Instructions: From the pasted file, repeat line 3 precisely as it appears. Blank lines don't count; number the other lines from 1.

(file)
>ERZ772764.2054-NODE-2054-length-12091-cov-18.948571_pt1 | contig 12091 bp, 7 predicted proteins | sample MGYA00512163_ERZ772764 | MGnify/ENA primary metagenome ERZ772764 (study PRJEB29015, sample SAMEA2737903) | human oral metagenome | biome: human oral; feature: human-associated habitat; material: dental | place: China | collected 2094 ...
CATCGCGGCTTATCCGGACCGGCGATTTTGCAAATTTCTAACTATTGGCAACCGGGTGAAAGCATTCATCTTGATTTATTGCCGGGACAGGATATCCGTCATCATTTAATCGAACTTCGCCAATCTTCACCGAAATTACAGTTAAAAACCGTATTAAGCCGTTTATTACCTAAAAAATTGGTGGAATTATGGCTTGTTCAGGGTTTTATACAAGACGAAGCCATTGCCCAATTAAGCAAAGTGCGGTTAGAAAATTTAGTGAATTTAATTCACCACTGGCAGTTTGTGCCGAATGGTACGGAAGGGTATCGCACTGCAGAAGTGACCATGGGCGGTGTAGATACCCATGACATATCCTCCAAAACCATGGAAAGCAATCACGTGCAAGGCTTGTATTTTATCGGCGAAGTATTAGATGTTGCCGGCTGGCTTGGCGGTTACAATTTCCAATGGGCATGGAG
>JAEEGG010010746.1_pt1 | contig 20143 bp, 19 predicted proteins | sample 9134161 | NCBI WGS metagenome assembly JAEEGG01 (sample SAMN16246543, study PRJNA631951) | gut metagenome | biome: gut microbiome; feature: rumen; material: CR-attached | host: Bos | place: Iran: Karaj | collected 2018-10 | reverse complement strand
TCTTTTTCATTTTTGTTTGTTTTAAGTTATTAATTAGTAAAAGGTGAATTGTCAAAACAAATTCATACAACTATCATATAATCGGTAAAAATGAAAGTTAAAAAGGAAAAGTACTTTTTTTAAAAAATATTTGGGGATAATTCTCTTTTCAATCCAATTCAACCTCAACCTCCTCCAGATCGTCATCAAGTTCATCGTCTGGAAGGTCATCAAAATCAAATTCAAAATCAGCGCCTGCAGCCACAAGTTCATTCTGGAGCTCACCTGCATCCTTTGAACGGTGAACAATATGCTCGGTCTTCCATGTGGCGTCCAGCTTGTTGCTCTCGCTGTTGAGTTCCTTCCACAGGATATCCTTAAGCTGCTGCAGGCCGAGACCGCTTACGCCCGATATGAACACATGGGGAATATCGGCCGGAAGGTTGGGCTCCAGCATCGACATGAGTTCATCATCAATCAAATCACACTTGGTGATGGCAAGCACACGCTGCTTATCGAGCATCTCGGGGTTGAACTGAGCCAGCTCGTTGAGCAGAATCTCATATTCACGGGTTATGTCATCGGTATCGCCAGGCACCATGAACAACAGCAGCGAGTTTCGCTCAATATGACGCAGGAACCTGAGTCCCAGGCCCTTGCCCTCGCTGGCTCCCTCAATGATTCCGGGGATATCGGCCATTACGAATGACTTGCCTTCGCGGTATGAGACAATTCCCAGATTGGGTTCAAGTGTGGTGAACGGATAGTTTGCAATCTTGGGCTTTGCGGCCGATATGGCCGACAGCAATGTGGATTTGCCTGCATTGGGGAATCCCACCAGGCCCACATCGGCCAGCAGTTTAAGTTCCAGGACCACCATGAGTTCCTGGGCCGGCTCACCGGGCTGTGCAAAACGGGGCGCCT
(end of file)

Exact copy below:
>JAEEGG010010746.1_pt1 | contig 20143 bp, 19 predicted proteins | sample 9134161 | NCBI WGS metagenome assembly JAEEGG01 (sample SAMN16246543, study PRJNA631951) | gut metagenome | biome: gut microbiome; feature: rumen; material: CR-attached | host: Bos | place: Iran: Karaj | collected 2018-10 | reverse complement strand